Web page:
What a storm in a teacup. But perhaps Sarika Watkins-Singh's words on the courtroom steps, delivered in pure Valleys brogue, will soften the hard hearts of those lurking with their legal micrometers and geiger counters, searching for every possible infraction, inconsistency, permutation, logical conclusion and slippery slope.
“I just want to say that I am a proud Welsh and Punjabi Sikh girl.”
How many other religions demand that jewellery be worn? Christianity doesn't, so they can all pack their moaning bags for a start. Either all state schools are secular, in which case everyone knows the score, or you have to accommodate the clear demands of the faiths involved. And since the government has caved in to superstition and made schools include 'an article of worship' in the curriculum, accommodations have to be made. In this case, the wristband is not in fact jewellery, but a spiritual handcuff, as the judge understood.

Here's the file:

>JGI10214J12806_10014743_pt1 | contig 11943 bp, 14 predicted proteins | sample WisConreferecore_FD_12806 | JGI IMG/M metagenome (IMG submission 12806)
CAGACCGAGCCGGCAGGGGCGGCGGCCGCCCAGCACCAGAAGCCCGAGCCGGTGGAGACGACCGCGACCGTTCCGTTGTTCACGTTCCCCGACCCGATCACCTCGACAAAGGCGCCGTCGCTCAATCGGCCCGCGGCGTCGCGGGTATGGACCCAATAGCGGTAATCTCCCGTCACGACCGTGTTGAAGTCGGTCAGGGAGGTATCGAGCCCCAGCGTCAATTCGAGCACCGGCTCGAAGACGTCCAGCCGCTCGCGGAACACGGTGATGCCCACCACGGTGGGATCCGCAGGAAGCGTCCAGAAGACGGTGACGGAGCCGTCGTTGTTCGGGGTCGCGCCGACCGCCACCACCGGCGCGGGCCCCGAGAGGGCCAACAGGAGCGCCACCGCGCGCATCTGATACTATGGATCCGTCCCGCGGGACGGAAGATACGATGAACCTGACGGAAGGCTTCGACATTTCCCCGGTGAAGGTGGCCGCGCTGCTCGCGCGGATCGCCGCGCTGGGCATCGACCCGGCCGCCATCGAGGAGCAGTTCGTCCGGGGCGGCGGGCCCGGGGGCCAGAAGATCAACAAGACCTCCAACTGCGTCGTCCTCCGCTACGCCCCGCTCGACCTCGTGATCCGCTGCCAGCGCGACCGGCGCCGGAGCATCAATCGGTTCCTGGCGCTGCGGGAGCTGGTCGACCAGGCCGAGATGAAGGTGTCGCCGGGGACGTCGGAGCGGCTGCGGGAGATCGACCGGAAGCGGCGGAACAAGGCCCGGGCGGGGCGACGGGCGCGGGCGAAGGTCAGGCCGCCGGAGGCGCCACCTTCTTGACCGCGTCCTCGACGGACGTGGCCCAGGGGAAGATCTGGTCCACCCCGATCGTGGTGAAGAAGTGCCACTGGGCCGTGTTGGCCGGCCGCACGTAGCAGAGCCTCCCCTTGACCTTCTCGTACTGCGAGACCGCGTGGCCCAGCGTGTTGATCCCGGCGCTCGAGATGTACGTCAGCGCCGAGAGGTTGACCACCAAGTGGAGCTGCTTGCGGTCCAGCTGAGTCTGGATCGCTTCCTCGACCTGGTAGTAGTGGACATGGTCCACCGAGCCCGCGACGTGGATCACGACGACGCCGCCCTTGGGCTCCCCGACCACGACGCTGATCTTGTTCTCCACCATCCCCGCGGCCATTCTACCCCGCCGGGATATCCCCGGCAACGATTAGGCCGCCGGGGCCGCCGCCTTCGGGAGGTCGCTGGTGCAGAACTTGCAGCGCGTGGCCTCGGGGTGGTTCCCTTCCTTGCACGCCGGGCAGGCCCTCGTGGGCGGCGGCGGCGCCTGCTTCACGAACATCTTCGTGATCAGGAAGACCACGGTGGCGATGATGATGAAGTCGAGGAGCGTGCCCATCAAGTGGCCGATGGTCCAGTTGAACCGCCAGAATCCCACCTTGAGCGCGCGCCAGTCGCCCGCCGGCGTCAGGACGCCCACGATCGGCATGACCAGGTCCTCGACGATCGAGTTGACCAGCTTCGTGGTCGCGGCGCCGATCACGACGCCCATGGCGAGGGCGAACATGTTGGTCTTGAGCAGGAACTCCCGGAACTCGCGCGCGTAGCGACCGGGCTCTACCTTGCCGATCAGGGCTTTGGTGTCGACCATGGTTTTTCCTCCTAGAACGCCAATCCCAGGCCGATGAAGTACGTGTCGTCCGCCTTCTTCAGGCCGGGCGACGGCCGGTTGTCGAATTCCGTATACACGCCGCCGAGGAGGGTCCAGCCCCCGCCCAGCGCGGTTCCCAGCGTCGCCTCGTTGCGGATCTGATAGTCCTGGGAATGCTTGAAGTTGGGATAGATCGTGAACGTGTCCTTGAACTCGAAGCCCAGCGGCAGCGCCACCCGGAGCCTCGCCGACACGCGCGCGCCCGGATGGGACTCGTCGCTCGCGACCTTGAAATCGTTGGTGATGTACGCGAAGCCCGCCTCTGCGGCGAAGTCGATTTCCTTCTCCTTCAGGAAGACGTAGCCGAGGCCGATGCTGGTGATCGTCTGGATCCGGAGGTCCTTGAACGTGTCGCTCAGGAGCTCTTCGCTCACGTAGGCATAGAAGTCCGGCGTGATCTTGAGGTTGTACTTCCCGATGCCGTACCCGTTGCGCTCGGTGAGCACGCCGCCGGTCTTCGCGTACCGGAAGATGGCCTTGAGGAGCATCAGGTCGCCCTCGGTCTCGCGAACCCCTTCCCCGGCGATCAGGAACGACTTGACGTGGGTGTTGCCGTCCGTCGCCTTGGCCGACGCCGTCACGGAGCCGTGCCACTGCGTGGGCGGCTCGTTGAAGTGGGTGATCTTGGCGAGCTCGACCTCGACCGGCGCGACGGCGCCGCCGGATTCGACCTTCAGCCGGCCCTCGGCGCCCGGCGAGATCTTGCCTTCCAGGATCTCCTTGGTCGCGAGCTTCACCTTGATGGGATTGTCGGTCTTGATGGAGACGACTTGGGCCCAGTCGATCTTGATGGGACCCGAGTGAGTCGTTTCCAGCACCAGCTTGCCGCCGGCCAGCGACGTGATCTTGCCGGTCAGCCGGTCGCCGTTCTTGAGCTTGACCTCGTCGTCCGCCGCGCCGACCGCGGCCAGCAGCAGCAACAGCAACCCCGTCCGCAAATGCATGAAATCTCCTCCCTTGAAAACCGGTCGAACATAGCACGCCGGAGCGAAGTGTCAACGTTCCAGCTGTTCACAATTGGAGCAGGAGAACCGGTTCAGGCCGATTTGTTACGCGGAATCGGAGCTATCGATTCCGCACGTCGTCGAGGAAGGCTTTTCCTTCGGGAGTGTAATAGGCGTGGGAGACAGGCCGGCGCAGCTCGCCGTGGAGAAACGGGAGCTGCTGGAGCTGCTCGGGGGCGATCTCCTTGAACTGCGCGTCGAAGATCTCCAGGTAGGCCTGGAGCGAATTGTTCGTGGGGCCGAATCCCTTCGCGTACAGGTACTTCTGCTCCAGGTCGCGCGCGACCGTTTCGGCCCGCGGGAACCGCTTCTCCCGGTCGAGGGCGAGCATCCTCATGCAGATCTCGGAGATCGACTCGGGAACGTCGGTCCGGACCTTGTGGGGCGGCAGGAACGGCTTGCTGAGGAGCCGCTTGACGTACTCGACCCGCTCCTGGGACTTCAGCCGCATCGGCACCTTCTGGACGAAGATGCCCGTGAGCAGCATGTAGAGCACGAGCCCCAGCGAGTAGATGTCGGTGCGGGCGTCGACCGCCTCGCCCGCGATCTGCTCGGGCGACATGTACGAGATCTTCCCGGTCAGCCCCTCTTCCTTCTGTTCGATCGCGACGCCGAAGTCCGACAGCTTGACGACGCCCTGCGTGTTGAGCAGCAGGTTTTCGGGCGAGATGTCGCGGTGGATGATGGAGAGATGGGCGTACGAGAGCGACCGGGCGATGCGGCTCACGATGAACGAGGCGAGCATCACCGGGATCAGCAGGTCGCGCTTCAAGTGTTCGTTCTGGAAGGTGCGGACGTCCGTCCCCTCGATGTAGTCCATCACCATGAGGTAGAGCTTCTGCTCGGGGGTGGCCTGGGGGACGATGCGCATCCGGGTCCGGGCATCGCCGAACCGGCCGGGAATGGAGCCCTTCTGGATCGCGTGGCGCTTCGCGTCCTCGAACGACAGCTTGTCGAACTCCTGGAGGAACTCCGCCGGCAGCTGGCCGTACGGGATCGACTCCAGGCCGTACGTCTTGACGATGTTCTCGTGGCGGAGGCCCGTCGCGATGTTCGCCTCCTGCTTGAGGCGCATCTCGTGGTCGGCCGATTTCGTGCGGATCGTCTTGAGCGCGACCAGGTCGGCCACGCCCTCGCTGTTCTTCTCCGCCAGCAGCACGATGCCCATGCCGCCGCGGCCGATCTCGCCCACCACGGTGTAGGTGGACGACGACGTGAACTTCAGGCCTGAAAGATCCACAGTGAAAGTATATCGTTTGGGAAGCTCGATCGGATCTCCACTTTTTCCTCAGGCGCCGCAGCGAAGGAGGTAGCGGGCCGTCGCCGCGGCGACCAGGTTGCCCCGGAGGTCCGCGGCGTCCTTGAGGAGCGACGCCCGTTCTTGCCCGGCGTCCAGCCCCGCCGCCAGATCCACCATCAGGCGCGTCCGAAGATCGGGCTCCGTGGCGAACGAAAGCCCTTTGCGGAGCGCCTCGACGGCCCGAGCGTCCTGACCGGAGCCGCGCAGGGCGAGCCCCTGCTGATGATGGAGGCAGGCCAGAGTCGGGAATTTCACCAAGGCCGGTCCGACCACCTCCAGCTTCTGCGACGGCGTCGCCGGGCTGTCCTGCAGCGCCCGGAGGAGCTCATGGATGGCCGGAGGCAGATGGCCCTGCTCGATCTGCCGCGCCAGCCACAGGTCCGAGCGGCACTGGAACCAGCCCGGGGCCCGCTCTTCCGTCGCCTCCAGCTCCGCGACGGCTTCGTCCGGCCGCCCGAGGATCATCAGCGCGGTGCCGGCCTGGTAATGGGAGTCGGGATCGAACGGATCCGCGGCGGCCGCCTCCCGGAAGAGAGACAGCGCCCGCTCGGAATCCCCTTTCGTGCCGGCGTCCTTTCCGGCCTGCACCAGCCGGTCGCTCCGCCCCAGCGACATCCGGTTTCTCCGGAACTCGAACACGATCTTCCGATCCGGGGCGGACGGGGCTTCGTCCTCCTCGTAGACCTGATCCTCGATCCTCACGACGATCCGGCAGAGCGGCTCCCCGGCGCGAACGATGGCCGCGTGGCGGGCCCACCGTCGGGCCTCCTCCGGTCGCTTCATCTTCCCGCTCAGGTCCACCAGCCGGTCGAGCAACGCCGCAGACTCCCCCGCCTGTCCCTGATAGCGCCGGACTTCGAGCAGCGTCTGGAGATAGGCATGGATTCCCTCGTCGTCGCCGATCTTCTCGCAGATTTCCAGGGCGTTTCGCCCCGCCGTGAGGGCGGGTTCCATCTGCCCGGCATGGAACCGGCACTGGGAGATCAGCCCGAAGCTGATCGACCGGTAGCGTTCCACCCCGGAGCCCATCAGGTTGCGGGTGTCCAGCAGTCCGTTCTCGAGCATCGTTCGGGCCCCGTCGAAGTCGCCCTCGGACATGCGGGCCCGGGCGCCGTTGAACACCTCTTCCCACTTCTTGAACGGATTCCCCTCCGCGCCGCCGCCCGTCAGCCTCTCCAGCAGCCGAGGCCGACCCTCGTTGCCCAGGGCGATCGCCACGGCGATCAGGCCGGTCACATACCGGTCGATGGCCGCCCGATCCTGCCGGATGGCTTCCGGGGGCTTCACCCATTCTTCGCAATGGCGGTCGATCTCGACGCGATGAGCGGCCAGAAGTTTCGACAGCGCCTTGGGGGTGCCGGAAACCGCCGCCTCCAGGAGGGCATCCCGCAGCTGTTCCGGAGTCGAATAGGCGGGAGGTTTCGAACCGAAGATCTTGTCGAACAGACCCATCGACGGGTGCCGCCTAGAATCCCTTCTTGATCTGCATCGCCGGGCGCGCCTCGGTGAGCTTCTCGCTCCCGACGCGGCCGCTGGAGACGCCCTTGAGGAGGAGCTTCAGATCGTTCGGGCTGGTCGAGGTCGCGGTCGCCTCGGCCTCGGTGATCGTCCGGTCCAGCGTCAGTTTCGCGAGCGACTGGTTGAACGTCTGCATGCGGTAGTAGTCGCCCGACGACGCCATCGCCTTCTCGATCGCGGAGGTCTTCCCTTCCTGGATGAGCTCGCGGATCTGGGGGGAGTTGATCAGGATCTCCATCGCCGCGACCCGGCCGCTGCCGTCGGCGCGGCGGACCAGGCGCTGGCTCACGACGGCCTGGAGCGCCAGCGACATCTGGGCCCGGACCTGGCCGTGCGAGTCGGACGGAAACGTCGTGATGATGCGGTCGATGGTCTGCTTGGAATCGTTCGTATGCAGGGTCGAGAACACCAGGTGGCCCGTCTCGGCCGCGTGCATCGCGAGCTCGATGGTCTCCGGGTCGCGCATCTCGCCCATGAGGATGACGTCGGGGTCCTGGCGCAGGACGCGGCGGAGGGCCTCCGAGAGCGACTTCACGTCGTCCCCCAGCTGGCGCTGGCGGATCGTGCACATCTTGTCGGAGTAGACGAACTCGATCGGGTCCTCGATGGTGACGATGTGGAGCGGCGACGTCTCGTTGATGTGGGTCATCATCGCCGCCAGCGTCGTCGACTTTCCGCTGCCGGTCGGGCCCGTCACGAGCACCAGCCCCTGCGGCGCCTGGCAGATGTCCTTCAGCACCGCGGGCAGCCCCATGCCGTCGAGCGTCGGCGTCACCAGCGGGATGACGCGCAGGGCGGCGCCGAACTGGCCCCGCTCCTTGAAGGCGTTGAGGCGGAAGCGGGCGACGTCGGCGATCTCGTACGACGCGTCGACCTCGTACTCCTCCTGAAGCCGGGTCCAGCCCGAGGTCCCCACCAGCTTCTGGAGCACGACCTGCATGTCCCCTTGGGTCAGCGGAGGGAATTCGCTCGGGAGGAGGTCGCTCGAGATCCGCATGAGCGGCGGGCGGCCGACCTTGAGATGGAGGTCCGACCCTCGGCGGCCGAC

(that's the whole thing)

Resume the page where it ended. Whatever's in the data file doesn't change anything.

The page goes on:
If the rule is there for H&S reasons it would be different, but if the rule is about adornment and the slippery slope to harlotry in the back of the class, this religious tag doesn't qualify. It is not adornment, it is a sign of faith.
In fact, it would be educational for young minds to be faced with this nice distinction, and be tutored towards an understanding of it. This would make the school experience more rewarding, and less confrontational. Teach them what the word 'nice' means, for a start.
They might also pause along the way to note that the culture of the Aberdare Valley, and much of industrial south Wales is partly the history of a once-banned non-conformist religious sect in the shape of the baptists. This is inconsequential enough in itself, but does at least demonstrate that history doesn't stand still, and that we are always a part of it.